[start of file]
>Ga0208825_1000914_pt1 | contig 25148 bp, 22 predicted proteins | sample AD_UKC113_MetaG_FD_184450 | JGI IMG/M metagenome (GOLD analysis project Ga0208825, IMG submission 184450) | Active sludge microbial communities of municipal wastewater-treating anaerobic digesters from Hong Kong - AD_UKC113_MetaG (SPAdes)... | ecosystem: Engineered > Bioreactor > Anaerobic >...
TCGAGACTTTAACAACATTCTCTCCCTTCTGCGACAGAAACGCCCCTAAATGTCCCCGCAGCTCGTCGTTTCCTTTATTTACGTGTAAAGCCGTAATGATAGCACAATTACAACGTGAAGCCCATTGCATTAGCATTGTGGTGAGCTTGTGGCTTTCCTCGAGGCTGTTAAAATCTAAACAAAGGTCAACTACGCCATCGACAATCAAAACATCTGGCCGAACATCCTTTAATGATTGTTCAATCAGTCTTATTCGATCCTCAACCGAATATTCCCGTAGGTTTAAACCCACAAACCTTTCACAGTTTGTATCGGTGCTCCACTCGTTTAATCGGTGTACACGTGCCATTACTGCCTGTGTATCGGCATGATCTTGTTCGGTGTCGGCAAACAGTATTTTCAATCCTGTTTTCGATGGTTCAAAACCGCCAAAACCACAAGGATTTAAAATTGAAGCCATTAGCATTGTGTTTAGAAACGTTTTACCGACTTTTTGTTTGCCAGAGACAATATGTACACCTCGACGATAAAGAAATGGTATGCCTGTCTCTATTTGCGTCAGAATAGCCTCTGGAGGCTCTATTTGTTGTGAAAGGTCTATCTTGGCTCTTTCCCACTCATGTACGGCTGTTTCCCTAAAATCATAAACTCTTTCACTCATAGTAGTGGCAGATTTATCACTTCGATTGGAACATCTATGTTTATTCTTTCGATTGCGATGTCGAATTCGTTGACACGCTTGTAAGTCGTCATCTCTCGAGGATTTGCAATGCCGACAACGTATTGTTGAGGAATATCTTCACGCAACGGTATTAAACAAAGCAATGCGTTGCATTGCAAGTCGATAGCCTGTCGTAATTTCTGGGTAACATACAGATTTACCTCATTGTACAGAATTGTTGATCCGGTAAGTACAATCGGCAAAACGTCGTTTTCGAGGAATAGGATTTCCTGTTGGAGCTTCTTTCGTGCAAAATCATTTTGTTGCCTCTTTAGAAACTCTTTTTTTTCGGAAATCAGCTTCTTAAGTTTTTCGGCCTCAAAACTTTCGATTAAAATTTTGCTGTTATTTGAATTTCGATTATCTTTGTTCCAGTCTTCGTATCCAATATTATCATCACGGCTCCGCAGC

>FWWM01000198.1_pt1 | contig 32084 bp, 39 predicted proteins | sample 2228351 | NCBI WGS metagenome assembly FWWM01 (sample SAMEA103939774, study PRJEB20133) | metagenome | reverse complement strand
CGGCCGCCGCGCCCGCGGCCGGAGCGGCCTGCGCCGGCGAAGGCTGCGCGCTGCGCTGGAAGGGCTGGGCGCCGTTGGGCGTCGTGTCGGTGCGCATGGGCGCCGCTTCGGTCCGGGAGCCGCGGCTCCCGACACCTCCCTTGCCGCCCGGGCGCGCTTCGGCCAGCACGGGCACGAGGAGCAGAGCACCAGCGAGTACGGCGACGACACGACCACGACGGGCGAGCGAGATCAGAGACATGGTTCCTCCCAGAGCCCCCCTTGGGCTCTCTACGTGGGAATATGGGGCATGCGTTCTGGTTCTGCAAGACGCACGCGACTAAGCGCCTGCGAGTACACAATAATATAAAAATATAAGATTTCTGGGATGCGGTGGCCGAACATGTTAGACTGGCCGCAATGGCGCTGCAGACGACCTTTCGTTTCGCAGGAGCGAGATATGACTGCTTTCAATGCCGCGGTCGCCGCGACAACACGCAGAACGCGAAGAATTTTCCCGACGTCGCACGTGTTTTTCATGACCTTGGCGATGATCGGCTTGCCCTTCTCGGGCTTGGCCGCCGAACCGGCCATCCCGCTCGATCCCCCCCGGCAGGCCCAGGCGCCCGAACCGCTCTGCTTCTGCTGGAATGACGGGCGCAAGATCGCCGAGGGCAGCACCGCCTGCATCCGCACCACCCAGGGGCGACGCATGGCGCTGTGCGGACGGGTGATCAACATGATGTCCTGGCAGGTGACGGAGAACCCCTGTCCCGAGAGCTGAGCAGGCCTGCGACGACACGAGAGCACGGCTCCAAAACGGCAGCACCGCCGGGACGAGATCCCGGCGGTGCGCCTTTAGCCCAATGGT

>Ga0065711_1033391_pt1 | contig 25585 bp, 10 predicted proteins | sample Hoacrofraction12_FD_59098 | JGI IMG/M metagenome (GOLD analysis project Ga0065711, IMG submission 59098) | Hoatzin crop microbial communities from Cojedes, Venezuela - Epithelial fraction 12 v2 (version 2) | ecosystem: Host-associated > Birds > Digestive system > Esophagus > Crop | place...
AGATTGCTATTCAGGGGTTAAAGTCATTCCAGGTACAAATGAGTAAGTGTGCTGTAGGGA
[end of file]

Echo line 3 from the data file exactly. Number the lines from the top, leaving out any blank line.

>FWWM01000198.1_pt1 | contig 32084 bp, 39 predicted proteins | sample 2228351 | NCBI WGS metagenome assembly FWWM01 (sample SAMEA103939774, study PRJEB20133) | metagenome | reverse complement strand